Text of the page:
Rather than litigate with clients, accountants are becoming more interested in mediation and arbitration. In this environment, the use of preclaim alternate dispute resolution technique agreements make sense. While there are advantages to such agreements, the author points out there are disadvantages and potential barriers to their use.
One of the results of the accountants' liability crisis is the growing interest by accountants in exploring alternative dispute resolution, commonly referred to as "ADR." The term ADR encompasses many innovative techniques for resolving legal disputes without litigation. While ADR has been used extensively for many years in some fields, its use in accounting is a relatively new development.
Litigation: The Traditional Dispute Resolution Method
Although dissatisfaction with the traditional legal system is well documented, the customary method for resolving most disputes is still the lawsuit. Americans, more than any other people on earth, take their problems to court. In recent years, however, criticism of the lawsuit has grown.
Criticisms fall largely in two areas. First, there are so-called "quality" complaints about the ultimate results of litigation. Critics assert that lawsuits offer only a "win-lose" outcome, preclude innovative solutions tailored to meet the specific needs of the individual parties, and result in unpredictable and inconsistent decisions. The second group of complaints relate to efficiency. Litigation is castigated for being slow, expensive, and time consuming.
As a result of dissatisfaction with litigation for both quality and efficiency, many different ADR techniques have been developed and are in use. Proponents of ADR maintain that ADR methods provide qualitatively better results in a more effcient manner. As a consequence of this widespread belief, ADR usage has experi enced phenomenal growth in recent years, with ADR methods almost completely displacing the lawsuit in certain types of disputes such as labor grievances, construction disputes, and securities claims.
Avoiding Litigation: Alternative Methods of Dispute Resolution
Although many different ADR methods are presently in use, arbitration and mediation are the most common. Other methods are often simply variants of these two basic ADR techniques. In mediation, one or more neutral individuals are selected to assist the parties in negotiating a compromise. Mediators do not have the authority to make a decision in the case, and where a compromise cannot be reached, the claim must be resolved by some other method, usually litigation or arbitration.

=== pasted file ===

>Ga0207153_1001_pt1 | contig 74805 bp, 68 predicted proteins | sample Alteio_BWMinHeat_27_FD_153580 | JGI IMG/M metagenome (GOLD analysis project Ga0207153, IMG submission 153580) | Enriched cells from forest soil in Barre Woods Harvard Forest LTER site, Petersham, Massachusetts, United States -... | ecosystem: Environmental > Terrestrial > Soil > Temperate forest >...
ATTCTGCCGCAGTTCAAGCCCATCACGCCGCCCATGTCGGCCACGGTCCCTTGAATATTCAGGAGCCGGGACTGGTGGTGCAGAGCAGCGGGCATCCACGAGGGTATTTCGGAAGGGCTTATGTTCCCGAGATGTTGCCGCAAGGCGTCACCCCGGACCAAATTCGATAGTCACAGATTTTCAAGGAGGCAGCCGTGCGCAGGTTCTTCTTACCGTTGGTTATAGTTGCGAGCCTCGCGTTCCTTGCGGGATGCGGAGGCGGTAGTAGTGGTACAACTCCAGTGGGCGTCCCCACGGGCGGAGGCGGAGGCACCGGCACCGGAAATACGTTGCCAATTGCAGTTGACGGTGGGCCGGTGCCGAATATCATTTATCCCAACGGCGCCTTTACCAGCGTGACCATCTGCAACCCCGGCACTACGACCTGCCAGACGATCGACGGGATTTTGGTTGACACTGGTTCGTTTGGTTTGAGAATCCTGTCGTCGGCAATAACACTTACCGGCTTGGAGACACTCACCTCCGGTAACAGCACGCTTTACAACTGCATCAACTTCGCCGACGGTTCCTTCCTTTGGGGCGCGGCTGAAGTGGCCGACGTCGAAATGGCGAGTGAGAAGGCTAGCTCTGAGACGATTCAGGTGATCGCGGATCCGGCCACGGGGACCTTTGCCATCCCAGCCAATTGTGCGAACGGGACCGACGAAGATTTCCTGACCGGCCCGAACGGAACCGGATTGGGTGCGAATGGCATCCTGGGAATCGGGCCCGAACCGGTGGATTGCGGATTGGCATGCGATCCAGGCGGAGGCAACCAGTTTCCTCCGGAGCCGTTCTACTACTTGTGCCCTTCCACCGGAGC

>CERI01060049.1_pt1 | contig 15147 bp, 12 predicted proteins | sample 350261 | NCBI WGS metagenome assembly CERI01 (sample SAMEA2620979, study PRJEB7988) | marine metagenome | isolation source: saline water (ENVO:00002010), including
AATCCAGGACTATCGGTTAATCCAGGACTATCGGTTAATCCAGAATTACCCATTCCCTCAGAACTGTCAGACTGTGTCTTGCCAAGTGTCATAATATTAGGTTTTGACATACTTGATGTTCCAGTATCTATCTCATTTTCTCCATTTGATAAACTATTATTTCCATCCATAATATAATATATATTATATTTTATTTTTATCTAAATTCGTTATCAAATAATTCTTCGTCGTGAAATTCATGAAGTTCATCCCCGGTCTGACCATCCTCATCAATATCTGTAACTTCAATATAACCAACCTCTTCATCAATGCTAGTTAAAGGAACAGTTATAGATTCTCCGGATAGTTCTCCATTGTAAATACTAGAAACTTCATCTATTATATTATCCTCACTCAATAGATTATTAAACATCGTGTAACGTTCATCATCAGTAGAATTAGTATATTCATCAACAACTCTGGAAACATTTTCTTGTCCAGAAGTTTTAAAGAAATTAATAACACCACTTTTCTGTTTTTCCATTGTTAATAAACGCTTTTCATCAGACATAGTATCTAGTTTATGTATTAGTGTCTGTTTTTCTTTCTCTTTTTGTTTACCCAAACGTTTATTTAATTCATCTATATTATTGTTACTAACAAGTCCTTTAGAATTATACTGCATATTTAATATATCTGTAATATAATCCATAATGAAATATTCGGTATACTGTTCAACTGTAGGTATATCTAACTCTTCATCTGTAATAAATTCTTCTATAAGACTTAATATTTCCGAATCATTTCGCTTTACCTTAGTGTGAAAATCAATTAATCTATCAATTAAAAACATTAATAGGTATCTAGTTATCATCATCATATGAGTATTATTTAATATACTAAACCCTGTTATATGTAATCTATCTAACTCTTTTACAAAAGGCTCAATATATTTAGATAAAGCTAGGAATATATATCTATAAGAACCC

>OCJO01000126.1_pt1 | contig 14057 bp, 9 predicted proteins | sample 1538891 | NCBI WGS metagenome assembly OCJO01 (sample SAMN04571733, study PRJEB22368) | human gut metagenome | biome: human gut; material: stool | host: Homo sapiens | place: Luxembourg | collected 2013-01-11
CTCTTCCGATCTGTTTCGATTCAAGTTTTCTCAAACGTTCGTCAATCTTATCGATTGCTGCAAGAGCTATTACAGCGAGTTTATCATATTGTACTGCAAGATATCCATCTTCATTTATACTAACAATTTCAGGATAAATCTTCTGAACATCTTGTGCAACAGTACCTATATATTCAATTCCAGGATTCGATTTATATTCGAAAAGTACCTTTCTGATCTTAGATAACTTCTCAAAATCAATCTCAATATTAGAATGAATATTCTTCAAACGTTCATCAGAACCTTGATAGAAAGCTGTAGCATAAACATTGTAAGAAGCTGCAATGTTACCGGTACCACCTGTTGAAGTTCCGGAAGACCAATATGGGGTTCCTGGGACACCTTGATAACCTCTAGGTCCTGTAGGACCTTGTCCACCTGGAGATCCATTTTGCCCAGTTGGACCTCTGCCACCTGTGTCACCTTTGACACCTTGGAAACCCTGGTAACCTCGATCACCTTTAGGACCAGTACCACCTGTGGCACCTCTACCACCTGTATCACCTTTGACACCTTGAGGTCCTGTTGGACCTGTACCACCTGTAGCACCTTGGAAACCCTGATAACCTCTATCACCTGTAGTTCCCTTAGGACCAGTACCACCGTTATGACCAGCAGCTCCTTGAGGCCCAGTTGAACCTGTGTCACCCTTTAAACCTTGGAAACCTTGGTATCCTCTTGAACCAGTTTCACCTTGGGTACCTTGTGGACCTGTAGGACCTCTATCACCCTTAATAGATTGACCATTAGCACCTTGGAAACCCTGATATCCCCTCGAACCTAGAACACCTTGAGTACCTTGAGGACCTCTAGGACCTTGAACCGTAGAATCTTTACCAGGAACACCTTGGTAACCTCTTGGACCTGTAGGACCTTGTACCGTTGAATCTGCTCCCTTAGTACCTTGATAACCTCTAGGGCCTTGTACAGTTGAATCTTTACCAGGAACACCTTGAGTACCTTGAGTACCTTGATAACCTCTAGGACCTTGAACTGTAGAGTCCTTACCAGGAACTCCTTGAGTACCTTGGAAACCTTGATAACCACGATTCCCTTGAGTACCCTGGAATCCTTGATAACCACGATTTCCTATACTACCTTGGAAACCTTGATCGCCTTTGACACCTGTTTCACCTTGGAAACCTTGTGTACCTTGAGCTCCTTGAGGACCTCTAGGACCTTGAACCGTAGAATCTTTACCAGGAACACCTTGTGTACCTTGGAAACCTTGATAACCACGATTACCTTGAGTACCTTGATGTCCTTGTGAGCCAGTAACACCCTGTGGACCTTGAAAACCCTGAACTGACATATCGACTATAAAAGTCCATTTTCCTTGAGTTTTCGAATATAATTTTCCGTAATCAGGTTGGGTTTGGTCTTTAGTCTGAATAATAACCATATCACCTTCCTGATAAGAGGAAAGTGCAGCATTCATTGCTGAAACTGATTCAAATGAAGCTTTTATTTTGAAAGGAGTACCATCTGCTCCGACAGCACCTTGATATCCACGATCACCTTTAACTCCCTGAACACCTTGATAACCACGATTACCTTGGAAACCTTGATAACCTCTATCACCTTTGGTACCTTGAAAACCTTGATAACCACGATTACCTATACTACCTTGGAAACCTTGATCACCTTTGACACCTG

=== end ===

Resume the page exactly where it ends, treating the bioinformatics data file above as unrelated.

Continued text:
By contrast, in arbitration a neutral individual or panel of individuals is selected to consider the evidence at an informal hearing and reach a decision on the claim. Typically, arbitration is "binding," meaning the arbitrator's decision will be recognized and enforced in a court of law, and the parties cannot litigate the claim in court. Accordingly, in binding arbitration, arbitrators serve as a substitute for the judge and jury. In some instances arbitration may be "nonbinding." In this type of arbitration, the decision of the arbitrator is only advisory and either party may elect to ignore the decision of the arbitrators and litigate the claim in court.
ADR methods may be used either as a result of a legal mandate (sometimes referred to as "imposed" ADR) or voluntarily as a result of an agreement between the parties ("contractual" ADR). Since the right to trial by jury in most cases is constitutionally protected, legally imposed ADR is rarely binding on the parties.
Typically, mediation and binding arbitration are the result of a voluntary contractual agreement between the parties. Courts and legislatures generally recognize that individuals may elect to resolve their disputes by some method other than litigation and may, in the case of arbitration, waive their right to a jury trial. As a general rule, courts will enforce agreements to use ADR techniques as long as the agreement is properly and fairly made. …